Tooth pain can disrupt your entire day. It changes what you eat, disturbs sleep, and can even take a bite out of your focus. Many people prefer to wait and see if the toothache goes away, but doing so could cause complications. There are several causes of tooth pain, some more serious than others.
Severe Sinus Infection
In one scenario, x-rays may reveal that the cause of an upper toothache is a severe sinus infection rather than a problem with the tooth itself. The maxillary sinuses are located just above the mouth. When inflamed, this channel can put pressure on the nerves of the upper molars, causing tooth pain. This pain often becomes more intense when standing up or bending over, but usually does not increase when the tooth is tapped on or when introduced to hot and cold stimuli. Visiting a doctor may be a good choice if you are suffering from a sinus infection in order to make sure that you do not need antibiotics. Sinus infections can become serious if left untreated. If your sinus infection is caused by a virus and not bacteria, an over-the counter anti-inflammatory, such as aspirin or ibuprofen can often relieve discomfort. In addition to medication, a person can relieve sinus pressure by using a humidifier to loosen any dried secretions that may cause inflammation. Nasal sprays may also help moisten and clear out inflamed sinuses. Some people recommend a neti pot or other nasal irrigation technique, but you have to follow instructions properly to avoid making the situation worse.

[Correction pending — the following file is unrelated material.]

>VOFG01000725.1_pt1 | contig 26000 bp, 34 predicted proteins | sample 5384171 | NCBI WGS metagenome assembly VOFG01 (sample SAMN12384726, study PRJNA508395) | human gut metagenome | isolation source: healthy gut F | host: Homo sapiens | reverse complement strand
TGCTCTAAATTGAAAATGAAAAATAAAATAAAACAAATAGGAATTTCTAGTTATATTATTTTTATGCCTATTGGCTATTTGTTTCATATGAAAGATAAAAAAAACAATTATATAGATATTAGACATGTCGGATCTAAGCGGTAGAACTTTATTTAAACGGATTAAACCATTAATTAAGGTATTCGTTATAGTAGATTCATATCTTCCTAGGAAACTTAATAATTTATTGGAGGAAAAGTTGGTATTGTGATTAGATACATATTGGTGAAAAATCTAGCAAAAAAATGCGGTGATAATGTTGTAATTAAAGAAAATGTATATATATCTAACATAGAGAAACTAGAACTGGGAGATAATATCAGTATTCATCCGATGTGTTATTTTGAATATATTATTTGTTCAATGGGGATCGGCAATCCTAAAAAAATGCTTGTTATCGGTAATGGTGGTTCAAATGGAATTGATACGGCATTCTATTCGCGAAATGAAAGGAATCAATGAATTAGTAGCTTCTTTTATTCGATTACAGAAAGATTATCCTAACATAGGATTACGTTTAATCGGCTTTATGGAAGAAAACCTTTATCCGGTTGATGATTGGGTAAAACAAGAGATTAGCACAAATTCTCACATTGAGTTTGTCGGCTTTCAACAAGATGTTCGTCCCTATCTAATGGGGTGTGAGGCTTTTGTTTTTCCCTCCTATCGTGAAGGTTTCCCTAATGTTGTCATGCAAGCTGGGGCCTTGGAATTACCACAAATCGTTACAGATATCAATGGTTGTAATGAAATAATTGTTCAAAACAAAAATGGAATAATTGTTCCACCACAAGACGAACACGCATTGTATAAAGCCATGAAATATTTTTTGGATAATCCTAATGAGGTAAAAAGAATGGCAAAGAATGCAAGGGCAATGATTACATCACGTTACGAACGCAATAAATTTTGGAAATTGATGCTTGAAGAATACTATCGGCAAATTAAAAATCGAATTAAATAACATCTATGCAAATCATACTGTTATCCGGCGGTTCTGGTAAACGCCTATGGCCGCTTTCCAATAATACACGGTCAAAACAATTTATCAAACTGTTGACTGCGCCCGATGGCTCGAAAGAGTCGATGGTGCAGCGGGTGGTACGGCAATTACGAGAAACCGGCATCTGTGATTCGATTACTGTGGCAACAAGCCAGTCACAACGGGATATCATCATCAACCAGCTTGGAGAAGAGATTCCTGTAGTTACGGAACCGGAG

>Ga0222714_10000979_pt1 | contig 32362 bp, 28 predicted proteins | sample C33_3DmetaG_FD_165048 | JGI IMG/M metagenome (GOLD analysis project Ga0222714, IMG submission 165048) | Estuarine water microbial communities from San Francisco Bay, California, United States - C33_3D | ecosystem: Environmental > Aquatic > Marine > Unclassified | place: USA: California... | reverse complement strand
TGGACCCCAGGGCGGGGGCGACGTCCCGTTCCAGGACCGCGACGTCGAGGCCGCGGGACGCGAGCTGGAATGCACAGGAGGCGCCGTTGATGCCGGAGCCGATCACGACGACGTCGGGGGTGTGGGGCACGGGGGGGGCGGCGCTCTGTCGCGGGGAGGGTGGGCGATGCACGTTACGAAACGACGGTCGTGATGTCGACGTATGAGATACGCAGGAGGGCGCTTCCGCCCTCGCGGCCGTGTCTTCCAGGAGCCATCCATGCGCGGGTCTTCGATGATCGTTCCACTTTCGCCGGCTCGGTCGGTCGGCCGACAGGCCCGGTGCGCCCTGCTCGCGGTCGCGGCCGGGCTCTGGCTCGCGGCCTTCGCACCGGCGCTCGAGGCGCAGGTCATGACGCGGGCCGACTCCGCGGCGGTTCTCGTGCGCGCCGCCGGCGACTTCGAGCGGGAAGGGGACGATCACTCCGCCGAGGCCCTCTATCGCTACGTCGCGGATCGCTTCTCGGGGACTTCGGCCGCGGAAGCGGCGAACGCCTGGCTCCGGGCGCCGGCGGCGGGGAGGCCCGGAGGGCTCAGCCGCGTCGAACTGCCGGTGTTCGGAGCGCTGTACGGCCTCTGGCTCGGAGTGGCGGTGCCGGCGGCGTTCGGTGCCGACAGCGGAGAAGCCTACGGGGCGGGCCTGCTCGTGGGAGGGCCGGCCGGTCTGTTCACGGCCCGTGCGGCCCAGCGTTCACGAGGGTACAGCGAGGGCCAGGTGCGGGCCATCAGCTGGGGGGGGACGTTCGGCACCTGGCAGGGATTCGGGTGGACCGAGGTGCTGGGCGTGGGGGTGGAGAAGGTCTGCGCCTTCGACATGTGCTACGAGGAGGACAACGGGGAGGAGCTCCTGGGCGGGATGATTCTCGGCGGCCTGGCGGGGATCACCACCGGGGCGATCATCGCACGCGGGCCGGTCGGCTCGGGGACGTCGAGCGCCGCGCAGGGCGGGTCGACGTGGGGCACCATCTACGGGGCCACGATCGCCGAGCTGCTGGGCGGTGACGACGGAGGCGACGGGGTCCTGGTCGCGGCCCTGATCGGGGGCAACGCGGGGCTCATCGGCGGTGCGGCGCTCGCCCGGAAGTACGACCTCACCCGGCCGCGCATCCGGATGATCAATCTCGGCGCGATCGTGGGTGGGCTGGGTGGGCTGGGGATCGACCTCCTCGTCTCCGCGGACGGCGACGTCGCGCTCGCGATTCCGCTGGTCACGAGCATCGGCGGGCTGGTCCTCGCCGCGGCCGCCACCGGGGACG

Many toothaches are caused by swelling of the dental pulp, which is composed of soft tissue, nerves, and blood capillaries inside of every tooth. This swelling is known as pulpitis. When cavities or food particles stuck in the gums irritate tooth nerves, they swell. The protective tooth casing does not offer much room for expansion, and nerves become pinched as a result, causing tooth pain. Temperature fluctuations and pressure on the tooth may cause bursts of pain. In cases of reversible pulpitis, removing decay and filling the cavity or cleaning debris from the gum line can stop the swelling. Temporary pulpitis can also be caused by a disturbance to the tooth. This can be due to trauma–like a crack to the jaw or biting down on something unexpectedly hard. It can also be caused by vibration and pressure–if you grind your teeth, had the tooth worked on, or work with vibrating tools. Even a minimally invasive procedure like porcelain veneers can result in temporary pulpitis. If not treated, this condition may turn into irreversible pulpitis. When the capillaries are pinched for too long, the nerve and other tissue inside of the tooth begins to slowly die, causing throbbing pain. At this point, removing the dental pulp is the best option. Root canal therapy can help alleviate irreversible pulpitis pain and prevent future discomfort.
Cysts and Abscesses
Pockets of infection under teeth may also cause sensations of pain. Depending on the cause of the abscess, drilling a hole in the tooth may allow the infection to drain, alleviating pressure inside of the tooth. Holes made this way are then treated like cavities and filled. In cases of severe infection, a root canal may be necessary to remove damaged and dead dental pulp. The tooth chamber is then filled and covered with a dental crown to prevent future infection. If you have tooth pain, please call (509) 581-4188 for an appointment at Collins Dentistry & Aesthetics in Spokane. Don’t wait for your tooth problems to become even more painful.